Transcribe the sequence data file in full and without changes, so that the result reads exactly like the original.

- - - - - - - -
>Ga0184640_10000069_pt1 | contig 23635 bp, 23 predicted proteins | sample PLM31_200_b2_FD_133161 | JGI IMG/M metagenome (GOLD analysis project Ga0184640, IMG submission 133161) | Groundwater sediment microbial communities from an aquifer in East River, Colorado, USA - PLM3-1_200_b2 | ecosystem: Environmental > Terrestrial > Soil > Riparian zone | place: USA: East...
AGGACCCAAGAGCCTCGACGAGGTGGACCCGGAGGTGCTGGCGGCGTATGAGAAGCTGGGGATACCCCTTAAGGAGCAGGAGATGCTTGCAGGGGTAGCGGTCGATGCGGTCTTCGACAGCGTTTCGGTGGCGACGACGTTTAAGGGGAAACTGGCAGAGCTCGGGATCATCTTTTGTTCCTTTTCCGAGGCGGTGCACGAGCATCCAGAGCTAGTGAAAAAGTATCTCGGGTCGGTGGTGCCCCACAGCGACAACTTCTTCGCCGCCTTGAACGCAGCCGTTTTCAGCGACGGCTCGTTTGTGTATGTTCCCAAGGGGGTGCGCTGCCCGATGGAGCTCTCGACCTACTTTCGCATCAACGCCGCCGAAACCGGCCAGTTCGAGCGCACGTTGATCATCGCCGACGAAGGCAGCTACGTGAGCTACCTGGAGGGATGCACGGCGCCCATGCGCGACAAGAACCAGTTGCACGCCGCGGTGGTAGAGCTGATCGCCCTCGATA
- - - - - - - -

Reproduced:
>Ga0184640_10000069_pt1 | contig 23635 bp, 23 predicted proteins | sample PLM31_200_b2_FD_133161 | JGI IMG/M metagenome (GOLD analysis project Ga0184640, IMG submission 133161) | Groundwater sediment microbial communities from an aquifer in East River, Colorado, USA - PLM3-1_200_b2 | ecosystem: Environmental > Terrestrial > Soil > Riparian zone | place: USA: East...
AGGACCCAAGAGCCTCGACGAGGTGGACCCGGAGGTGCTGGCGGCGTATGAGAAGCTGGGGATACCCCTTAAGGAGCAGGAGATGCTTGCAGGGGTAGCGGTCGATGCGGTCTTCGACAGCGTTTCGGTGGCGACGACGTTTAAGGGGAAACTGGCAGAGCTCGGGATCATCTTTTGTTCCTTTTCCGAGGCGGTGCACGAGCATCCAGAGCTAGTGAAAAAGTATCTCGGGTCGGTGGTGCCCCACAGCGACAACTTCTTCGCCGCCTTGAACGCAGCCGTTTTCAGCGACGGCTCGTTTGTGTATGTTCCCAAGGGGGTGCGCTGCCCGATGGAGCTCTCGACCTACTTTCGCATCAACGCCGCCGAAACCGGCCAGTTCGAGCGCACGTTGATCATCGCCGACGAAGGCAGCTACGTGAGCTACCTGGAGGGATGCACGGCGCCCATGCGCGACAAGAACCAGTTGCACGCCGCGGTGGTAGAGCTGATCGCCCTCGATA